; present participle & verbal noun Depredating
.] [ Latin depraedatus
, past participle of depraedari
to plunder; de-
to plunder, praeda
plunder, prey. See Prey
.] To subject to plunder and pillage; to despoil; to lay waste; to prey upon.
It makes the substance of the body . . . less apt to be consumed and depredated by the spirits. Bacon.
Depredate intransitive verb To take plunder or prey; to commit waste; as, the troops depredated on the country.
Depredation noun [ Latin depraedatio : confer French déprédation .] The act of depredating, or the state of being depredated; the act of despoiling or making inroads; as, the sea often makes depredation on the land.
Depredator noun [ Latin depraedator .] One who plunders or pillages; a spoiler; a robber.
Depredatory adjective Tending or designed to depredate; characterized by depredation; plundering; as, a depredatory incursion.
Depredicate transitive verb [ Prefix de- (intensive) + predicate .] To proclaim; to celebrate. [ R.]
Deprehend transitive verb
[ imperfect & past participle Deprehended
; present participle & verbal noun Deprehending
.] [ Latin deprehendere
to lay hold of, seize. See Prehensile
.] 1. To take unawares or by surprise; to seize, as a person commiting an unlawful act; to catch; to apprehend.
The deprehended adulteress.Jer. Taylor. 2. To detect; to discover; to find out.
The motion . . . are to be deprehended by experience. Bacon.
Deprehensible adjective That may be caught or discovered; apprehensible. [ Obsolete] Petty. -- Dep`re*hen"si*ble*ness , noun [ Obsolete]
Deprehension noun [ Latin deprehensio .] A catching; discovery. [ Obsolete] Bp. Hall.
Depress transitive verb
[ imperfect & past participle Depressed
; present participle & verbal noun Depressing
.] [ Latin depressus
, past participle of deprimere
to press. See Press
.] 1. To press down; to cause to sink; to let fall; to lower; as, to depress the muzzle of a gun; to depress the eyes.
"With lips depressed
." Tennyson. 2. To bring down or humble; to abase, as pride. 3. To cast a gloom upon; to sadden; as, his spirits were depressed . 4. To lessen the activity of; to make dull; embarrass, as trade, commerce, etc. 5. To lessen in price; to cause to decline in value; to cheapen; to depreciate. 6. (Math.) To reduce (an equation) in a lower degree. To depress the pole (Nautical)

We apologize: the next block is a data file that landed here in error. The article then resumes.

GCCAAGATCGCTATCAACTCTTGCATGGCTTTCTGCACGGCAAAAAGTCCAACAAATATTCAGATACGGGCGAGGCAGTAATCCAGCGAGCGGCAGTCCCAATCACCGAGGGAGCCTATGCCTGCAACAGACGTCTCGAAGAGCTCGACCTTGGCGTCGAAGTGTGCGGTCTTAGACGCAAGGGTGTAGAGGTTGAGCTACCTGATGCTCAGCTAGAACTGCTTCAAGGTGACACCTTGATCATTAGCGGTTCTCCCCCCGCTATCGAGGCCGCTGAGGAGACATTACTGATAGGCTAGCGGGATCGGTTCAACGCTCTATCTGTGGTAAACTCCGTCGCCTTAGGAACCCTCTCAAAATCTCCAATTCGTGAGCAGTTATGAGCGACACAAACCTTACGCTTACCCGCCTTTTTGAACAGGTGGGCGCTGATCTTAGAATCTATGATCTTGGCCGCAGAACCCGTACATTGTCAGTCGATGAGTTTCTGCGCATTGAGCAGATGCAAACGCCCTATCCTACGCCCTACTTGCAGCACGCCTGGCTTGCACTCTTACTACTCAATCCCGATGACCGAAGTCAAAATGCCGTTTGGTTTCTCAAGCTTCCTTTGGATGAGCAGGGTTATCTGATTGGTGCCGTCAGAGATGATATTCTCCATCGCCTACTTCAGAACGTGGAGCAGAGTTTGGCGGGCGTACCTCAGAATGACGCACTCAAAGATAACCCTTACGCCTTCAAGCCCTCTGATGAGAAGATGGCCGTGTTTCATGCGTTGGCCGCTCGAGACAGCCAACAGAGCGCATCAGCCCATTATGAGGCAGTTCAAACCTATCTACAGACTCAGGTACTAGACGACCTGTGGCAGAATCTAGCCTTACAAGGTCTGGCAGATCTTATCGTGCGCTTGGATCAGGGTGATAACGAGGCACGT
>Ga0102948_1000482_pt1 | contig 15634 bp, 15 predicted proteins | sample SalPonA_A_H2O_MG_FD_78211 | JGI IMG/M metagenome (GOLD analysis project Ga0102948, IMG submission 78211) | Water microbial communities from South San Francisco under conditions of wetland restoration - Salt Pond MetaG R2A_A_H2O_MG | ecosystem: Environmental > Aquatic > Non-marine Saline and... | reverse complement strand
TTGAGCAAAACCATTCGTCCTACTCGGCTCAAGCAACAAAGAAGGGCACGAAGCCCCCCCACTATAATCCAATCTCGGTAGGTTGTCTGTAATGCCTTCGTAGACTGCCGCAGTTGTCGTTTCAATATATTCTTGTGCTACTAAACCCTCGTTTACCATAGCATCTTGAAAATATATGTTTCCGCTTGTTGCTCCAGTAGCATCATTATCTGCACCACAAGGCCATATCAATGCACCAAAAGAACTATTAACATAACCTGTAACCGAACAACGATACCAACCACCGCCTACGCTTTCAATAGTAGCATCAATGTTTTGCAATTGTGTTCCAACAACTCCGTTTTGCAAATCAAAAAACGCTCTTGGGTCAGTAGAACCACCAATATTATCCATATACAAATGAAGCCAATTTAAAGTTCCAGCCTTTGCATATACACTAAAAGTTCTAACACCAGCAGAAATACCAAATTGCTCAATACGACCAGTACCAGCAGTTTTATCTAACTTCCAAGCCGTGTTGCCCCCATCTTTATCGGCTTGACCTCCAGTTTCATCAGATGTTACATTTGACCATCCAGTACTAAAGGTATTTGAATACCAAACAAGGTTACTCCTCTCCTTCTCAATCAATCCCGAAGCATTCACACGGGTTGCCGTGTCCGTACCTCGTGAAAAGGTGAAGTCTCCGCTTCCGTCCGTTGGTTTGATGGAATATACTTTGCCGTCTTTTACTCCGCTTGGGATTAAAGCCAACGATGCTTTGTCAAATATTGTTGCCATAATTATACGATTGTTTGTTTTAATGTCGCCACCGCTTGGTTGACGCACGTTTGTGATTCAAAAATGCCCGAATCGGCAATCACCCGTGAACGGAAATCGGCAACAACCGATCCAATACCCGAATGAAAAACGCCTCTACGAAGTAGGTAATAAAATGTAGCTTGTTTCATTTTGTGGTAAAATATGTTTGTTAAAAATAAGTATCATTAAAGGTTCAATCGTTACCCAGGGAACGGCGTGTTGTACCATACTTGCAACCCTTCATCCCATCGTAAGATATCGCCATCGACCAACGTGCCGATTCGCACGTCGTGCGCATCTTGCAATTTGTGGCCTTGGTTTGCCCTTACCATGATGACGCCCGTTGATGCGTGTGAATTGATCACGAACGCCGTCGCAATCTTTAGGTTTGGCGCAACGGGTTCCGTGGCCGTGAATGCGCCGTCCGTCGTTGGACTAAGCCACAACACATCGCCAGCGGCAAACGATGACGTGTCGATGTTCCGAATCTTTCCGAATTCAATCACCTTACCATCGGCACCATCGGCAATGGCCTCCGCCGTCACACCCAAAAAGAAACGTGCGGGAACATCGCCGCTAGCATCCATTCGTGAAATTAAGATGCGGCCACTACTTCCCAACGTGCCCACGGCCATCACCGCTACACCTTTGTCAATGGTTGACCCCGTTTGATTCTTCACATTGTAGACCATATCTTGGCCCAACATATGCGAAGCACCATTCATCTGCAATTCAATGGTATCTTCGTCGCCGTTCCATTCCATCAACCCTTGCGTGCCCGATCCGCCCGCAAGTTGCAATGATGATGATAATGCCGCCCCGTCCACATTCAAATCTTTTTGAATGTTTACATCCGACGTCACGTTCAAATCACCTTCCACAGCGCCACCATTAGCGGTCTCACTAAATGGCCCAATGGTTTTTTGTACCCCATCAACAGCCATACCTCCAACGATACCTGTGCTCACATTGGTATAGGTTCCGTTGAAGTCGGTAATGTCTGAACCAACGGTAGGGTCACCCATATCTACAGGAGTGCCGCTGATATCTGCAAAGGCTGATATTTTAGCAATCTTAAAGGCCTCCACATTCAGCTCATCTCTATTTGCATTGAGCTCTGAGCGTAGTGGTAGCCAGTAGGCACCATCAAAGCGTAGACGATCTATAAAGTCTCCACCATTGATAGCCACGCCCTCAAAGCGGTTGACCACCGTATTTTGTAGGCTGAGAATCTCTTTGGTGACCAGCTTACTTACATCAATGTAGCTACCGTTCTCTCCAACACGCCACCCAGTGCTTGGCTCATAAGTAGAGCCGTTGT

, to cause the sidereal pole to appear lower or nearer the horizon, as by sailing toward the equator. Syn.
-- To sink; lower; abase; cast down; deject; humble; degrade; dispirit; discourage.
[ Latin depressus
, past participle ] Having the middle lower than the border; concave.
If the seal be depress or hollow. Hammond.
Depressant noun (Medicine) An agent or remedy which lowers the vital powers.
1. Pressed or forced down; lowed; sunk; dejected; dispirited; sad; humbled. 2. (Botany) (a) Concave on the upper side; -- said of a leaf whose disk is lower than the border. (b) Lying flat; -- said of a stem or leaf which lies close to the ground. 3. (Zoology) Having the vertical diameter shorter than the horizontal or transverse; -- said of the bodies of animals, or of parts of the bodies.
Depressingly adverb In a depressing manner.
[ Latin depressio
: confer French dépression
.] 1. The act of depressing. 2. The state of being depressed; a sinking. 3. A falling in of the surface; a sinking below its true place; a cavity or hollow; as, roughness consists in little protuberances and depressions . 4. Humiliation; abasement, as of pride. 5. Dejection; despondency; lowness.
In a great depression of spirit. Baker. 6. Diminution, as of trade, etc.; inactivity; dullness. 7. (Astron.) The angular distance of a celestial object below the horizon. 8. (Math.) The operation of reducing to a lower degree; -- said of equations. 9. (Surg.) A method of operating for cataract; couching. See Couch , transitive verb , 8. Angle of depression (Geod.)
, one which a descending line makes with a horizontal plane.
-- Depression of the dewpoint (Meteor.)
, the number of degrees that the dew-point is lower than the actual temperature of the atmosphere.
-- Depression of the pole
, its apparent sinking, as the spectator goes toward the equator.
-- Depression of the visible horizon
. (Astron.) Same as Dip of the horizon , under Dip . Syn.
-- Abasement; reduction; sinking; fall; humiliation; dejection; melancholy.